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Ethnographic Research

  • By: Robert B. Donmoyer
  • In: Encyclopedia of Curriculum Studies
  • Edited by: Craig Kridel
  • Subject:Cultural Studies (general), Curriculum & Content (general), Curriculum Studies

During the final quarter of the 20th century, ethnographic research methods became widely accepted in a number of fields, including the field of curriculum studies. In curriculum studies, for instance, acceptance of ethnographic methods permitted researchers to study the so-called hidden curriculum phenomenon empirically and conceptually. Ethnographic methods also served as a foundation for a range of other qualitative research strategies that segments of the curriculum studies field enthusiastically embraced. One example would be curriculum theorist Elliot Eisner's educational criticism approach to inquiry. To be sure, Eisner based his educational criticism approach to inquiry on criticism in the arts, but at least in the early years, educational critics often borrowed and adapted their empirical research strategies from ethnographic research.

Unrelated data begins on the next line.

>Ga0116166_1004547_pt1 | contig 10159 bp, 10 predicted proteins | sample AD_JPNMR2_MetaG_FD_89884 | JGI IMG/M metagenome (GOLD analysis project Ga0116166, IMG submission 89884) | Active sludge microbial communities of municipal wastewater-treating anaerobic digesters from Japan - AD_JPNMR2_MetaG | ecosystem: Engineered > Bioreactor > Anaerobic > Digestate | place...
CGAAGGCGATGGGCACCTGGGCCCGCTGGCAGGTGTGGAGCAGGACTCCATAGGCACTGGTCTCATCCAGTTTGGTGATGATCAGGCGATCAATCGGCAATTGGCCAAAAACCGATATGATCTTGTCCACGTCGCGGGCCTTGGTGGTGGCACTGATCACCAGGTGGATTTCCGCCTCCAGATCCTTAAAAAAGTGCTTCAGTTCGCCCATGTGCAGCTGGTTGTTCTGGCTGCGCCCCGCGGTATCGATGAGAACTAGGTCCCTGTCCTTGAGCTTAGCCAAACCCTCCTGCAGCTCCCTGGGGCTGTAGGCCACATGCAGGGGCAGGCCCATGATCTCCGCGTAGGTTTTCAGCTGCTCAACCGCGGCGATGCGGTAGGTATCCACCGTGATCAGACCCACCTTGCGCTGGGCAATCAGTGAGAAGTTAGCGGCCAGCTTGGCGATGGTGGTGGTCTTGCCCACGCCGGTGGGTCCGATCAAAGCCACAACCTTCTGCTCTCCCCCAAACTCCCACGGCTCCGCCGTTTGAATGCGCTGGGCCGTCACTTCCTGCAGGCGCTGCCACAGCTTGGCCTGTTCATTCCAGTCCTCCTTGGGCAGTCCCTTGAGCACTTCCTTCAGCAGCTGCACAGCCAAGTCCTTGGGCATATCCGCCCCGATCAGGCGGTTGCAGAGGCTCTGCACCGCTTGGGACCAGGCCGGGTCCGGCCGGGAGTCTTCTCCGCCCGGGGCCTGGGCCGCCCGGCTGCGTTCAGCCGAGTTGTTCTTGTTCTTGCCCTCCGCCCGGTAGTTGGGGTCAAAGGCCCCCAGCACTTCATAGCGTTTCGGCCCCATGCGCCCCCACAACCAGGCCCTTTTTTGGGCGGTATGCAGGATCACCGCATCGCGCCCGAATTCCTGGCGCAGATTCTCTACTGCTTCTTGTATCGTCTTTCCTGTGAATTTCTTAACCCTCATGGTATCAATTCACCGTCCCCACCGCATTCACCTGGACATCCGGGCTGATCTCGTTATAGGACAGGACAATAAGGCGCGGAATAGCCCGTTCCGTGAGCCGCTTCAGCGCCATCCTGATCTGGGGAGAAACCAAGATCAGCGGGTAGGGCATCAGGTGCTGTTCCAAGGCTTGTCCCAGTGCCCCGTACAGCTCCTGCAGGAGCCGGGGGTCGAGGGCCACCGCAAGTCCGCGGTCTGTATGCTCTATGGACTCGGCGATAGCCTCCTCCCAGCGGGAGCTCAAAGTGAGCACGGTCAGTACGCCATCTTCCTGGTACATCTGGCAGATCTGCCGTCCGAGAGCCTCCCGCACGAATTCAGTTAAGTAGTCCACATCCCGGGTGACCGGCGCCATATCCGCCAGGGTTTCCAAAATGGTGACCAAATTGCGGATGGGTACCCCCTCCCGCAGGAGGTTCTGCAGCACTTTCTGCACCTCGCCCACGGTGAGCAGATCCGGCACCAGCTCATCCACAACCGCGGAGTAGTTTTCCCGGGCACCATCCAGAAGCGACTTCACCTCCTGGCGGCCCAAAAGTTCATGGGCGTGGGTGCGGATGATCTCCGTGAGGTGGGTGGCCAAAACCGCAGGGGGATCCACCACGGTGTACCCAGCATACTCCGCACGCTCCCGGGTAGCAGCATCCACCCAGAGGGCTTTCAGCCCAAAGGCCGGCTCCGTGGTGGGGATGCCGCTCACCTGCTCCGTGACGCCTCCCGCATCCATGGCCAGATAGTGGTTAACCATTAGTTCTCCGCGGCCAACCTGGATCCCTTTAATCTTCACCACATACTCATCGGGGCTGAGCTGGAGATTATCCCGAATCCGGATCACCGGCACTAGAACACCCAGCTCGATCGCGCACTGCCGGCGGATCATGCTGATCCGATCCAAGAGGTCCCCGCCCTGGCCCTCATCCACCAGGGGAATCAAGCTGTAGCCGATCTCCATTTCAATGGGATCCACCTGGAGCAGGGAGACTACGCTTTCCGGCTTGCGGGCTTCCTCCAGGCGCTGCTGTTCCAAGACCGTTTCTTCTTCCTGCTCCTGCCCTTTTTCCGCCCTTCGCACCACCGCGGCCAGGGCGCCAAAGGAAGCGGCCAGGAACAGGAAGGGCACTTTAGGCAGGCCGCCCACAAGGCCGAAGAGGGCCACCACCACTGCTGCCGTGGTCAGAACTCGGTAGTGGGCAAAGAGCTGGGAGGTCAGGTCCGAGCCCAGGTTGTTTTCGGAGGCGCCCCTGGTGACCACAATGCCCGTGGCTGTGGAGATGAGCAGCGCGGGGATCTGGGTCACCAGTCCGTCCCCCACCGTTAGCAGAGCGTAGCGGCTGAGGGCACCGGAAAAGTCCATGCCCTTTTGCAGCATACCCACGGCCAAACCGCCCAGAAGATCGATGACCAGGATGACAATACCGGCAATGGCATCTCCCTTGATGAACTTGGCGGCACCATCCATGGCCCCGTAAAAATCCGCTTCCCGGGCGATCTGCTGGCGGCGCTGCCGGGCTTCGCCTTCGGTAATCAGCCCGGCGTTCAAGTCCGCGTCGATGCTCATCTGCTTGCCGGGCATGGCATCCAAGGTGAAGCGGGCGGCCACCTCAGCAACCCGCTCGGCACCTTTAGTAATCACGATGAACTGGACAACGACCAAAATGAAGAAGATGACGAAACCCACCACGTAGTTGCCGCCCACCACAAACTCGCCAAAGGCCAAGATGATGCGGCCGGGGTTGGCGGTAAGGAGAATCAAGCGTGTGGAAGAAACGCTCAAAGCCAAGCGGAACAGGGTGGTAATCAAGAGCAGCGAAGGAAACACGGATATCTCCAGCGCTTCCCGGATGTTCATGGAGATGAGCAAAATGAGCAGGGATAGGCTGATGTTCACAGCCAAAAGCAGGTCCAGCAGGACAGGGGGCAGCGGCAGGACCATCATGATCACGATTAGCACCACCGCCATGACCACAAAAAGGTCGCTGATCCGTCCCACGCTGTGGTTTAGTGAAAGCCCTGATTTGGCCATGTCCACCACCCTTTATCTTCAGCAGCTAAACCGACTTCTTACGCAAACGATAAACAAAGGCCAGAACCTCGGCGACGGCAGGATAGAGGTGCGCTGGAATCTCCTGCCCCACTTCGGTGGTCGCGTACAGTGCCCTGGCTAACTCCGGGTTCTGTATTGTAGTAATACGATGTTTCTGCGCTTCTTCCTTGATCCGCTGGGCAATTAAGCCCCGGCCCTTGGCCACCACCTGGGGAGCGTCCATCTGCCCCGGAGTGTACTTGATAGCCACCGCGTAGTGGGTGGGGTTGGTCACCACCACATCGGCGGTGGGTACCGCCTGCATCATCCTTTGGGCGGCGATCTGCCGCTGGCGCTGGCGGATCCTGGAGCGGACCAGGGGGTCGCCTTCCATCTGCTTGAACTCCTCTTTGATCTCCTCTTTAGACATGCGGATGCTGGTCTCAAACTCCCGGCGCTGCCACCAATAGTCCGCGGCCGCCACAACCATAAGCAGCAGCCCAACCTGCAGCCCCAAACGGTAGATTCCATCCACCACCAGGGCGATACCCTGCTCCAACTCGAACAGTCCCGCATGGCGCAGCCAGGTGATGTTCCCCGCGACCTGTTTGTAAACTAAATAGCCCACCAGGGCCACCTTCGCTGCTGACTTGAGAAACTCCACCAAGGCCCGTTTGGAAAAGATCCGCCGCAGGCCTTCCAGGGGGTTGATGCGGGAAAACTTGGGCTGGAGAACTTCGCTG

Historically, the term ethnographic research referred to ...

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